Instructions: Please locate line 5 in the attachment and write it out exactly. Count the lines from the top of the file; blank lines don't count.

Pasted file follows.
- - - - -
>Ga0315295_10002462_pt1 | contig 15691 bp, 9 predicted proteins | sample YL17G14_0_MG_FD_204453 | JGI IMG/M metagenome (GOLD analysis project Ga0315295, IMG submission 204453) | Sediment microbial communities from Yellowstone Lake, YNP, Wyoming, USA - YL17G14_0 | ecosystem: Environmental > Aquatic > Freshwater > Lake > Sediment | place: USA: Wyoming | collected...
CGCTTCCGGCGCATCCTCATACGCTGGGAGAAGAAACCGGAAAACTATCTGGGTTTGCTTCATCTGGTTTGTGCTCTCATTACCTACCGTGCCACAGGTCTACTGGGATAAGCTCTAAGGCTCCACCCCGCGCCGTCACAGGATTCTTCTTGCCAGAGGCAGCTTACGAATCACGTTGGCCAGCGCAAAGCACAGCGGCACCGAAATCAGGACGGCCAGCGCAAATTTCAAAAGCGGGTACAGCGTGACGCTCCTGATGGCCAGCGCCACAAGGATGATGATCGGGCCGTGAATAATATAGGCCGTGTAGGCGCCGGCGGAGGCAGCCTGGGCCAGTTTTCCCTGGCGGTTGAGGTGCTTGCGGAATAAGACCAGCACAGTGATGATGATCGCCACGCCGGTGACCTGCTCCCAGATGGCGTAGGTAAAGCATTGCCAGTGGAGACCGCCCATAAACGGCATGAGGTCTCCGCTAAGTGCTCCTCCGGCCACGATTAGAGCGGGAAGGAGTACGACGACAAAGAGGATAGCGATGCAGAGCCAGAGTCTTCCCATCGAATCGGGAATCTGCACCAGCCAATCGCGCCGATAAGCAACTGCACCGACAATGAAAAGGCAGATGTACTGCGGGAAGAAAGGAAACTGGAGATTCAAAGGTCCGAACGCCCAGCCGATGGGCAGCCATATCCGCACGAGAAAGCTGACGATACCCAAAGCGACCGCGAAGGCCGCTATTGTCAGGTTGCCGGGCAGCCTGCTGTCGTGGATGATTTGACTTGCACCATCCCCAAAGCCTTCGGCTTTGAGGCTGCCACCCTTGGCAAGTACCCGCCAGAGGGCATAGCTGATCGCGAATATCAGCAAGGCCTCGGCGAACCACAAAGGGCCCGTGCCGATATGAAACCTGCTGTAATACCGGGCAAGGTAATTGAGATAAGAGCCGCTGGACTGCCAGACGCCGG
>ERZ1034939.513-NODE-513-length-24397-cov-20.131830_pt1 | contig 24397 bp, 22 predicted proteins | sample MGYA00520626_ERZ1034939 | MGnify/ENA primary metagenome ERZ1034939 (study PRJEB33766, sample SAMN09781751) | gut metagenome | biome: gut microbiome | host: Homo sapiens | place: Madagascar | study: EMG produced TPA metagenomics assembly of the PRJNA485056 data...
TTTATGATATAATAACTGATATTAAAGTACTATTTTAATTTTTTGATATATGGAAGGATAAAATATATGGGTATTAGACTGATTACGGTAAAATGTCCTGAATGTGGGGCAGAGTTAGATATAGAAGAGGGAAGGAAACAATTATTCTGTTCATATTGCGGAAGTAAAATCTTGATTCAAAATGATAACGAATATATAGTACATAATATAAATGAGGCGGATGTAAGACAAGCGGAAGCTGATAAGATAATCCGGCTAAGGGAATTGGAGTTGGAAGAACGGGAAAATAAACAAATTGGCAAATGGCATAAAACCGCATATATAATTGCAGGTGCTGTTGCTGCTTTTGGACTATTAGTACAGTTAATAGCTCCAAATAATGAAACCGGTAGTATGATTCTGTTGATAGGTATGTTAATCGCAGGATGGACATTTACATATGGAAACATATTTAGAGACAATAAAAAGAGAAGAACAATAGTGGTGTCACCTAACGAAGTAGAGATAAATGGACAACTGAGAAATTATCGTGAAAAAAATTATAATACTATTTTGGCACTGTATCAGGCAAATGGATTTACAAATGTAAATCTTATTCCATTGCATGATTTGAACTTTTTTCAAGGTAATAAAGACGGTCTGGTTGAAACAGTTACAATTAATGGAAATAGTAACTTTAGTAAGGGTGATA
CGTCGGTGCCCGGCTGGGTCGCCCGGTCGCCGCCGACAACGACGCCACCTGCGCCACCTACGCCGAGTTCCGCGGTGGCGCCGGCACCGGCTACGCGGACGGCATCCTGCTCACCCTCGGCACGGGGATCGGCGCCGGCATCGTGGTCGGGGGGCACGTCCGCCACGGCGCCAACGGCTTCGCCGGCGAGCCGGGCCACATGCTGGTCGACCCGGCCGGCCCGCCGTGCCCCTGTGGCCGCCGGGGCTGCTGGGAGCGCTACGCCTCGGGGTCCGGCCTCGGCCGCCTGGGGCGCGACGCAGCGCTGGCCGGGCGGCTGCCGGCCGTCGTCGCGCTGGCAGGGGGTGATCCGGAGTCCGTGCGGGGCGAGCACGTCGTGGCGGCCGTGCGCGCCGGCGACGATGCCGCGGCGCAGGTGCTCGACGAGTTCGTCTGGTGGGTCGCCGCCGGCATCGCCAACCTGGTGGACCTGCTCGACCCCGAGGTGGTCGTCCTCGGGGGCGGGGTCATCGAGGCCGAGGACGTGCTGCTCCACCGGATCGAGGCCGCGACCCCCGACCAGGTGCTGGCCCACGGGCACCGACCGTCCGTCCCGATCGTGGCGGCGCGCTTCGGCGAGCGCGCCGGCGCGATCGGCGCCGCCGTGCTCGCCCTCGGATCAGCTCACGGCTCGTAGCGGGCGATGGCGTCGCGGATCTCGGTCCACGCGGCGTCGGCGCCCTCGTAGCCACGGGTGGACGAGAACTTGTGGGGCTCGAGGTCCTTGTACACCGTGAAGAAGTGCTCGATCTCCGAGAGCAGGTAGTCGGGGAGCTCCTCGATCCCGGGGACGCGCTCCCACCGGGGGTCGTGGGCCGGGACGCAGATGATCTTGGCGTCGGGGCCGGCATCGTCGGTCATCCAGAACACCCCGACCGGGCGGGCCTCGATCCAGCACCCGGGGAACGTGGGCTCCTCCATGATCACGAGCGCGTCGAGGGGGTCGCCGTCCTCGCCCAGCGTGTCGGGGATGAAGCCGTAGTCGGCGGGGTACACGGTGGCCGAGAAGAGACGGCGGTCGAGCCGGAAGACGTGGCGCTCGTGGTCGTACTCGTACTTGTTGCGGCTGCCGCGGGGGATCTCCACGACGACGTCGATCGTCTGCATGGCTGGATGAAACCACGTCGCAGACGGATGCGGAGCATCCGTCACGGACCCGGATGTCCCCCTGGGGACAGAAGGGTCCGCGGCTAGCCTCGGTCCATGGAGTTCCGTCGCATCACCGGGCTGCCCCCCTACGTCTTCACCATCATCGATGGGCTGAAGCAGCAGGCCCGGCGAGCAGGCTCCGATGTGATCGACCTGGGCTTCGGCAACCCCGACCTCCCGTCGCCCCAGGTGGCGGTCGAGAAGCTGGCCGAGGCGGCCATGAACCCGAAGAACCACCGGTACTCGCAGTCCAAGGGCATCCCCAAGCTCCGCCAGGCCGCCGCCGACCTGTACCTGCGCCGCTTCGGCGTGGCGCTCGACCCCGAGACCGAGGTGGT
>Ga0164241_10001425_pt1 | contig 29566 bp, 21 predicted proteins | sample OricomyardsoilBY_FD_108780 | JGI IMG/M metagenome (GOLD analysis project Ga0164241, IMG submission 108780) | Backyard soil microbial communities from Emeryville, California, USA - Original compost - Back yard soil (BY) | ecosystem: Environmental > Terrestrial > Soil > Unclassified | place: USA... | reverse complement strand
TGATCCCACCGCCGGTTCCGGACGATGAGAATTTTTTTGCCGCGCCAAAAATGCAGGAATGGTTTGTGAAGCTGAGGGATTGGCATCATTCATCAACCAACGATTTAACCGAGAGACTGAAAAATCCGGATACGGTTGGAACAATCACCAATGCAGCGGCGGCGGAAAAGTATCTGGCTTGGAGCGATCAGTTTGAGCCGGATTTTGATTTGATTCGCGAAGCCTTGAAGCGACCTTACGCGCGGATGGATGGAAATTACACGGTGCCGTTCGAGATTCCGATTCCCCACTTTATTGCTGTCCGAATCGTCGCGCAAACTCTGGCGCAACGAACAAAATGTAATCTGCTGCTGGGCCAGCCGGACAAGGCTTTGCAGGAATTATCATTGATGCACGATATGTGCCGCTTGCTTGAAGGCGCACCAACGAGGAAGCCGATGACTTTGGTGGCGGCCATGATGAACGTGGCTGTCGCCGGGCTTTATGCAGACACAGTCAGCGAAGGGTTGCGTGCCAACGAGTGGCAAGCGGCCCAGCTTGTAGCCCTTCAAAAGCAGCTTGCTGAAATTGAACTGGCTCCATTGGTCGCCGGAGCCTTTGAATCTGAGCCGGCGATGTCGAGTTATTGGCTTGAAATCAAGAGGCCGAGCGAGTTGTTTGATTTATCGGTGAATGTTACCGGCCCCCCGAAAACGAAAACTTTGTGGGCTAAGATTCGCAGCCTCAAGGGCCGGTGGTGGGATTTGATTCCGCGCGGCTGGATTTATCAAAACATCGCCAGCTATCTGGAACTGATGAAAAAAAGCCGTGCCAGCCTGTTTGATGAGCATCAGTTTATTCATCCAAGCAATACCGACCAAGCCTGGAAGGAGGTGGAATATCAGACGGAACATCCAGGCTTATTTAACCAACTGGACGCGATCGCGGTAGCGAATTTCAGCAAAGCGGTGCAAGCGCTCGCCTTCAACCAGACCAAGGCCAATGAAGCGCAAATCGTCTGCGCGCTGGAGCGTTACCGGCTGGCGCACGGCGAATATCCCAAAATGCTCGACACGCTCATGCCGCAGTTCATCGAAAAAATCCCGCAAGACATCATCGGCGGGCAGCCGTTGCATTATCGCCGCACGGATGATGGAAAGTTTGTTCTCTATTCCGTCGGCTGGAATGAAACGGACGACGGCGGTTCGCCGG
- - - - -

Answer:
CGTCGGTGCCCGGCTGGGTCGCCCGGTCGCCGCCGACAACGACGCCACCTGCGCCACCTACGCCGAGTTCCGCGGTGGCGCCGGCACCGGCTACGCGGACGGCATCCTGCTCACCCTCGGCACGGGGATCGGCGCCGGCATCGTGGTCGGGGGGCACGTCCGCCACGGCGCCAACGGCTTCGCCGGCGAGCCGGGCCACATGCTGGTCGACCCGGCCGGCCCGCCGTGCCCCTGTGGCCGCCGGGGCTGCTGGGAGCGCTACGCCTCGGGGTCCGGCCTCGGCCGCCTGGGGCGCGACGCAGCGCTGGCCGGGCGGCTGCCGGCCGTCGTCGCGCTGGCAGGGGGTGATCCGGAGTCCGTGCGGGGCGAGCACGTCGTGGCGGCCGTGCGCGCCGGCGACGATGCCGCGGCGCAGGTGCTCGACGAGTTCGTCTGGTGGGTCGCCGCCGGCATCGCCAACCTGGTGGACCTGCTCGACCCCGAGGTGGTCGTCCTCGGGGGCGGGGTCATCGAGGCCGAGGACGTGCTGCTCCACCGGATCGAGGCCGCGACCCCCGACCAGGTGCTGGCCCACGGGCACCGACCGTCCGTCCCGATCGTGGCGGCGCGCTTCGGCGAGCGCGCCGGCGCGATCGGCGCCGCCGTGCTCGCCCTCGGATCAGCTCACGGCTCGTAGCGGGCGATGGCGTCGCGGATCTCGGTCCACGCGGCGTCGGCGCCCTCGTAGCCACGGGTGGACGAGAACTTGTGGGGCTCGAGGTCCTTGTACACCGTGAAGAAGTGCTCGATCTCCGAGAGCAGGTAGTCGGGGAGCTCCTCGATCCCGGGGACGCGCTCCCACCGGGGGTCGTGGGCCGGGACGCAGATGATCTTGGCGTCGGGGCCGGCATCGTCGGTCATCCAGAACACCCCGACCGGGCGGGCCTCGATCCAGCACCCGGGGAACGTGGGCTCCTCCATGATCACGAGCGCGTCGAGGGGGTCGCCGTCCTCGCCCAGCGTGTCGGGGATGAAGCCGTAGTCGGCGGGGTACACGGTGGCCGAGAAGAGACGGCGGTCGAGCCGGAAGACGTGGCGCTCGTGGTCGTACTCGTACTTGTTGCGGCTGCCGCGGGGGATCTCCACGACGACGTCGATCGTCTGCATGGCTGGATGAAACCACGTCGCAGACGGATGCGGAGCATCCGTCACGGACCCGGATGTCCCCCTGGGGACAGAAGGGTCCGCGGCTAGCCTCGGTCCATGGAGTTCCGTCGCATCACCGGGCTGCCCCCCTACGTCTTCACCATCATCGATGGGCTGAAGCAGCAGGCCCGGCGAGCAGGCTCCGATGTGATCGACCTGGGCTTCGGCAACCCCGACCTCCCGTCGCCCCAGGTGGCGGTCGAGAAGCTGGCCGAGGCGGCCATGAACCCGAAGAACCACCGGTACTCGCAGTCCAAGGGCATCCCCAAGCTCCGCCAGGCCGCCGCCGACCTGTACCTGCGCCGCTTCGGCGTGGCGCTCGACCCCGAGACCGAGGTGGT